So Creative Commons does not call CC0 a license, but rather a tool. The six CC licenses are BY, BY-SA, BY-NC, BY-NC-SA, BY-ND, and BY-ND-NC, all of which have the attribution (BY) clause, while CC0 has a statement by the author dedicating their work to the public domain (which is not a license, since a license is an agreement between the rightsholder and a user of some copyrighted work – rather, it is a public declaration of their action of dedication of the work to the public domain) … which works in countries where that is permitted.
Oddly, there are some countries (not many), where rightsholders are not permitted to put their works into the public domain, and in these jurisdictions there is a fallback license in CC0 which allows any potential user to do whatever they want to with the work, exactly as if it were in the public domain.
(Actually, there is then a third and final layer to CC0 where the rightsholder promises not to exercise any control over the work whatsoever (exactly as if the work were in the public domain), in jurisdictions where there is some technical reason for which the first two layers are not working.)
CC has another tool related to public domain: the public domain mark, which users can put on a work when they are showing the work, if they know the work to be in the global public domain. For example, museums use this when showing very old works.
As for the thing you noticed, Alan, about both names given… I’m not 100% what is intended by the way they have described rights. What I see on the page CommonLit | Someone Might Be Watching — An Introduction to Dystopian Fiction | Free Reading Passages and Literacy Resources is
“Someone Might Be Watching — An Introduction to Dystopian Fiction” by Shelby Ostergaard. Copyright © 2017 by CommonLit, Inc. This text is licensed under CC BY-NC-SA 2.0.
Unless otherwise noted, this content is licensed under theCC BY-NC-SA 4.0 license
right under the text, and then
© 2014-2021 CommonLit. ™
at the bottom of the page.
The one at the bottom just seems to be about random things on the page, and the page itself. As for the work shown on that page, it seems that the author is this person Shelby Ostergaard but the rights are held by CommonLit. This is only really important in reusing this work, either by copying or adapting it, whereupon you have to give a careful attribution to the work. Now rightsholders can say if they want attributions to their works done in a certain way, so what I would probably do with this work is, when making a copy of this work, to give an attribution like
“Someone Might Be Watching — An Introduction to Dystopian Fiction” by Shelby Ostergaard is licensed under CC BY-NC-SA 2.0 by CommonLit.
where the part “Someone Might Be Watching — An Introduction to Dystopian Fiction” would be a link to the URL www.commonlit.org/en/texts/someone-might-be-watching-an-introduction-to-dystopian-fiction, the CC BY-NC-SA 2.0 would be a link to the URL creativecommons.org/licenses/by-nc-sa/2.0/ and the CommonLit would be a link to the URL www.commonlit.org … because it would be my interpretation that that is what they want by giving that licensing/copyright statement. … But, of course, IAmNotALawyer!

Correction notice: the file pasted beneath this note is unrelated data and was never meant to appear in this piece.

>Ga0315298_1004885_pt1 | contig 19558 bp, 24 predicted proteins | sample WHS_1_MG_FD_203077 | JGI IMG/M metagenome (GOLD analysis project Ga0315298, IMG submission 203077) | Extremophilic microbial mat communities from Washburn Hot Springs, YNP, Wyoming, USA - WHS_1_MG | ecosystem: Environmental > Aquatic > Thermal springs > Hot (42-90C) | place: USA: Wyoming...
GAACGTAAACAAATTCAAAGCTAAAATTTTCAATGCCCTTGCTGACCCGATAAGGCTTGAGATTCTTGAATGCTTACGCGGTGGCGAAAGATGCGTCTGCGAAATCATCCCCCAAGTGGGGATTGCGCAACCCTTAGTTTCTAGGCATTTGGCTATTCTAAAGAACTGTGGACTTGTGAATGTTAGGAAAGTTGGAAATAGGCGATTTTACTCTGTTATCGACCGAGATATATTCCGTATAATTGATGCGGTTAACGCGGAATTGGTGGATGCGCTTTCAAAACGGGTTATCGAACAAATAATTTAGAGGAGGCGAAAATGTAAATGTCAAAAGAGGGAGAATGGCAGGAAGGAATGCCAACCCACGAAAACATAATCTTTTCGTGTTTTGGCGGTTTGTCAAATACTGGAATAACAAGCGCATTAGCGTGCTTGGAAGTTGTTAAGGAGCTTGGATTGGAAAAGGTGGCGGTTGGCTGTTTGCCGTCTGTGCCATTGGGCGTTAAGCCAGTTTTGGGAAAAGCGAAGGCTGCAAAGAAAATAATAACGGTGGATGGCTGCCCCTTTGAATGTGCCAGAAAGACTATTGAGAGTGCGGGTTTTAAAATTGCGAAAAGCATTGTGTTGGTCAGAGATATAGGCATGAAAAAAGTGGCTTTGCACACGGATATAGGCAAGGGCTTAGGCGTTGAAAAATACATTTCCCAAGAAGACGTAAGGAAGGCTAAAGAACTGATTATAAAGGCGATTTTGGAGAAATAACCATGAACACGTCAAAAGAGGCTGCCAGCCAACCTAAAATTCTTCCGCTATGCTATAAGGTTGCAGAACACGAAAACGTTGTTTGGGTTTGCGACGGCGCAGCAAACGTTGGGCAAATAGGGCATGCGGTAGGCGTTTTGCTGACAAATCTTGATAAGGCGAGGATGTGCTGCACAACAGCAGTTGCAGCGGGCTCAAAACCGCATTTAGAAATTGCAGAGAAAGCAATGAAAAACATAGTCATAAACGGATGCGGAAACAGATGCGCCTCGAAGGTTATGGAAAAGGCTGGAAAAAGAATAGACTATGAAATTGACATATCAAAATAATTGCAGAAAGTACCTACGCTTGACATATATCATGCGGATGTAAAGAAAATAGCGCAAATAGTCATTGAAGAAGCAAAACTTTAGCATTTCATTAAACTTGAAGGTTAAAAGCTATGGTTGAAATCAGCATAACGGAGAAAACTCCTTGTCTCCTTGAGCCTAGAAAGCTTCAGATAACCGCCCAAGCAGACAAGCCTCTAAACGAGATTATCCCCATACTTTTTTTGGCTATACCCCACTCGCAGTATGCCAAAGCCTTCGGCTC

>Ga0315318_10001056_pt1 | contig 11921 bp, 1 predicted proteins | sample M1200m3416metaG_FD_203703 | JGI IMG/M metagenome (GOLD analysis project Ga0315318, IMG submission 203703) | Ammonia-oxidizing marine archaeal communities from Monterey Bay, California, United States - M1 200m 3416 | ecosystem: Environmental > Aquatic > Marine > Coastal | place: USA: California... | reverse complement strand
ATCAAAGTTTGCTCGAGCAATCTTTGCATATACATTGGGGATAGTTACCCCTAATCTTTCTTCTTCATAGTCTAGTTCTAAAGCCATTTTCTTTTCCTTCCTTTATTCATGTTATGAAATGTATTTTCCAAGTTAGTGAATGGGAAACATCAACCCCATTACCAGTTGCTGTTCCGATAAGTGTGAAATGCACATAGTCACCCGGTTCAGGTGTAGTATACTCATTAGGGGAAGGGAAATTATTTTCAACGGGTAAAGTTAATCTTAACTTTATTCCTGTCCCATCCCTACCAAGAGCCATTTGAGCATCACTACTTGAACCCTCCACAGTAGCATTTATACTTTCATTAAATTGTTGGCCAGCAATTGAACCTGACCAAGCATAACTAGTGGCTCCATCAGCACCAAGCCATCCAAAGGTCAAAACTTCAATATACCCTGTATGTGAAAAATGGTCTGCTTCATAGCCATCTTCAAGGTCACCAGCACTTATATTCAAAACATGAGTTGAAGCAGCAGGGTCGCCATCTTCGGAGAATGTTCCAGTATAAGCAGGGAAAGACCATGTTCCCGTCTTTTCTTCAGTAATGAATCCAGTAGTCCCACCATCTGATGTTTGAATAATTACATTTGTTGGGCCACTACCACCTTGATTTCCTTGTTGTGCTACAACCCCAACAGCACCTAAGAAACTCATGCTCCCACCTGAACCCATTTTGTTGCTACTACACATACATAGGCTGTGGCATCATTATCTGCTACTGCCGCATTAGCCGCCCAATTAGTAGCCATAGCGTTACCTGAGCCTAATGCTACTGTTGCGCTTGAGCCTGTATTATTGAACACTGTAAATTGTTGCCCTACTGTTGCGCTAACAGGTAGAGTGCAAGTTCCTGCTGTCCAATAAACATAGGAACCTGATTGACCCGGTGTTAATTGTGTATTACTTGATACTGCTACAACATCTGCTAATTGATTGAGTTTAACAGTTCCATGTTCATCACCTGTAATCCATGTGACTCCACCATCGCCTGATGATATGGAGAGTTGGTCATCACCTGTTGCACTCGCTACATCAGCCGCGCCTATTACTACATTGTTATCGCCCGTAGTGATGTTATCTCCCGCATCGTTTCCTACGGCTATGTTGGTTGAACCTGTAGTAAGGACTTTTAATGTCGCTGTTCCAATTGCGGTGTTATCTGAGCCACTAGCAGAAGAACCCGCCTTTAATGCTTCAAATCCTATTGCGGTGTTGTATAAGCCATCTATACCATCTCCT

One last point: I don’t know that I agree with a point made earlier in this thread that the 2.0 version of the license only applies to the work in the past, while the 4.0 version applies now. It is true that more recent versions of a license are considered compatible with older versions, so that, for example, if you adapted this work, you would have to put a CC BY-NC-SA license on your new adaptations (because of the SA), but you would be free to put any version of BY-NC-SA from 2.0 to 4.0 on it, since they’re all compatible with the old 2.0. CC strongly recommends that you always use the most recent version of the license suite whenever you newly license something, so that advice would imply you should license your new adaptation as BY-NC-SA 4.0.
However, that license on the new adaptation doesn’t change the license on the original work, which keeps its old license. This issue actually has some teeth! For example: one of the big issues with the 4.0 version of the license suite is that a user who is not correctly complying with all of the parts of the license has 30 days to fix those errors after being notified of them, and then will be considered in compliance. Earlier versions did not have this. So it turns out that there are some copyright trolls in Germany who are posting media on sharing sites with older versions of the licenses, and then if anyone uses one of those files with even the tiniest mistake in their attribution, the license is instantly and irrevocably violated, whereupon the troll can go after the user as having made a copyright violation with potentially a large penalty. Some users have been caught with this and have had to pay large sums to the trolls. All of which, of course, only applies because that old license version sticks to the work and the user today cannot say “I prefer to be subject to the terms of the 4.0 version of the license, not the 2.0 (or 3.0) version which the work says it is released under.” See what I mean?
BTW, sorry I went on so long … but I’m kind of obsessed about all of this stuff. It’s fairly intricate, but if anyone is interested, I strongly recommend taking the Creative Commons Certificate course (see https://certificates.creativecomms.org) which leaves one a complete expert on all of it!